How soon is now?
In the past, when I served on admissions committees, I often wondered why folks felt so compelled to pinpoint the exact moment when they decided to become writers, and to share that information in the statement of purpose. As in, "From the moment my mother began having contractions, which ended up being Braxton-Hicks and therefore nonproductive, I have wanted to become a writer," or, "Ever since I first learned which end of a pencil to sharpen, I have been a slave to the written word."
Is that the way it's supposed to be? Because I sure didn't aspire to be a poet when I was two years old and standing on the back porch eating a piece of bologna. Sometimes I wish it had crossed my mind when I was in high school, or junior high, but I don't think I really contemplated the future back then. I wrote poems, and they were awful. I wrote short stories that weren't quite as awful. Once in a while I wrote an okay poem. But it was much later that I decided to become a writer and stick with it. I'm talking late in grad school. There was always that tempting possibility of administration, or professional goat herding.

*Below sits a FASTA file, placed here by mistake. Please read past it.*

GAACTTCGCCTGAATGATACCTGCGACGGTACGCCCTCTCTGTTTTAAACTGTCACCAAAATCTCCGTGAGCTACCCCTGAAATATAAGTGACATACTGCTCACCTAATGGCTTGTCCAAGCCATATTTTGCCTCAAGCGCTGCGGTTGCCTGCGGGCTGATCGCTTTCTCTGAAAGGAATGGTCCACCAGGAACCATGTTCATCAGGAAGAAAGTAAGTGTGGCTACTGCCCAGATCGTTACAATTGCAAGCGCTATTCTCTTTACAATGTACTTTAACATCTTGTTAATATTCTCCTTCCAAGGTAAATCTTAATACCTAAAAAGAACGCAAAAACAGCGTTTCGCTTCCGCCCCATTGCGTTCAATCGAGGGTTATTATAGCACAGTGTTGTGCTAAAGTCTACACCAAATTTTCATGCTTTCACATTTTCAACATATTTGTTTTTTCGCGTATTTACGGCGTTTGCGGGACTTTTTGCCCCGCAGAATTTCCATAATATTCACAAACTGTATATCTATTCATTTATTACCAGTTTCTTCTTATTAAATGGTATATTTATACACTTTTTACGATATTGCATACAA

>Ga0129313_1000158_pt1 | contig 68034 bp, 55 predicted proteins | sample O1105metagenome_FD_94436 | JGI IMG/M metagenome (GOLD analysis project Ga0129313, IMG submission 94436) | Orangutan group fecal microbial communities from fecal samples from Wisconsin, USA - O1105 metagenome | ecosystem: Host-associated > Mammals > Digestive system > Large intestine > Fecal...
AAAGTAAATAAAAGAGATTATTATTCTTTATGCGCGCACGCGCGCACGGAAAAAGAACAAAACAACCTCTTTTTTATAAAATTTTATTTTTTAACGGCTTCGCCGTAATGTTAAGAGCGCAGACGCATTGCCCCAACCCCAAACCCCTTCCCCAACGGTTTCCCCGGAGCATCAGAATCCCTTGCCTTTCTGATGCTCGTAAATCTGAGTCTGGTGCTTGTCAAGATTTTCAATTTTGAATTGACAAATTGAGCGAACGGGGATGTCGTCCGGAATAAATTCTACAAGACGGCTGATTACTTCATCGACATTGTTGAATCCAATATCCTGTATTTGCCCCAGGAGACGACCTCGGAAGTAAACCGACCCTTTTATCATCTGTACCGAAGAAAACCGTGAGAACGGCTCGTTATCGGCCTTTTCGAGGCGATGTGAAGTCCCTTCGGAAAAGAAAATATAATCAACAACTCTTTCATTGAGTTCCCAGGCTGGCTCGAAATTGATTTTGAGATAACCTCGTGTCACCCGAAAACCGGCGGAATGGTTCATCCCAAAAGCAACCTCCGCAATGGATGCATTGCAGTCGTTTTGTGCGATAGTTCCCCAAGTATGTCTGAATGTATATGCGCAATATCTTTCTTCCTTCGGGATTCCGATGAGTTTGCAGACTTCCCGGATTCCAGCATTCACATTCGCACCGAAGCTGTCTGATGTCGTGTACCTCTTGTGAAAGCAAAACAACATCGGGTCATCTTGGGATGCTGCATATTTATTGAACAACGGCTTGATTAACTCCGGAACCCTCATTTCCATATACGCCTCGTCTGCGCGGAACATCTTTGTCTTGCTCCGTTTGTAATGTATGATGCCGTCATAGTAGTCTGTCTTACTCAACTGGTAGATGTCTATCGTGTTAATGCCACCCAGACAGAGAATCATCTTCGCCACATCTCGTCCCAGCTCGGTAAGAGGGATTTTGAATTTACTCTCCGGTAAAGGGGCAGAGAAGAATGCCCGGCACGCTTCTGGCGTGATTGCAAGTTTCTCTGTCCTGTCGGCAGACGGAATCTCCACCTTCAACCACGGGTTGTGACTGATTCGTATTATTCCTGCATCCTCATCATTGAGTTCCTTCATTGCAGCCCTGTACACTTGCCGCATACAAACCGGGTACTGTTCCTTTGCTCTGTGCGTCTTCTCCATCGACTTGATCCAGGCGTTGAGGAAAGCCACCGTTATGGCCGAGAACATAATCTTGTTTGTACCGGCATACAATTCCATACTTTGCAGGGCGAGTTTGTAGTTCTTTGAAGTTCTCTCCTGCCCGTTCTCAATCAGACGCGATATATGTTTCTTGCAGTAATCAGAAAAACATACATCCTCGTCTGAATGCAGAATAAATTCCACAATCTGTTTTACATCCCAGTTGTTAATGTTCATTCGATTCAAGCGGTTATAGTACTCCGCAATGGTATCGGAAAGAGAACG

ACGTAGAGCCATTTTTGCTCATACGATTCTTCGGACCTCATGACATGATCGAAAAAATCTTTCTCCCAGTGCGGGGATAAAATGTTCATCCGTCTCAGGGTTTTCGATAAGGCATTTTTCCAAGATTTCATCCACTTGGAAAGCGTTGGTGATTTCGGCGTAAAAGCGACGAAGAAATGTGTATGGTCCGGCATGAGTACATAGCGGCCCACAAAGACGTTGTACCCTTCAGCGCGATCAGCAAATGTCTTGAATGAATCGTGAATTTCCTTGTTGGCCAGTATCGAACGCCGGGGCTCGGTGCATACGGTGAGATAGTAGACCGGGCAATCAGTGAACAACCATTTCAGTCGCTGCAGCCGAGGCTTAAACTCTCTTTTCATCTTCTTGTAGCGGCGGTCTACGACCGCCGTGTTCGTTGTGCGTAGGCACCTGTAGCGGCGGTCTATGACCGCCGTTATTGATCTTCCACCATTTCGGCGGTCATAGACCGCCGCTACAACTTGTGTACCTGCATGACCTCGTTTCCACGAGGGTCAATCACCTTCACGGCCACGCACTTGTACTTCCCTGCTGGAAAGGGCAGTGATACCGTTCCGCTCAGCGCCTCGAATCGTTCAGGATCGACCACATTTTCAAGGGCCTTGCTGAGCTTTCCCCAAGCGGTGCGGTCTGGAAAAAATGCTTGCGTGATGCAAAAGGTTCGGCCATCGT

Do writers need to decide that they are writers in order to be good writers?
Is poetry better when the poet has self-identified as a poet, and not as a technical writer who moonlights as a barista, and so on?
Have you decided to be a writer yet? And did it change you?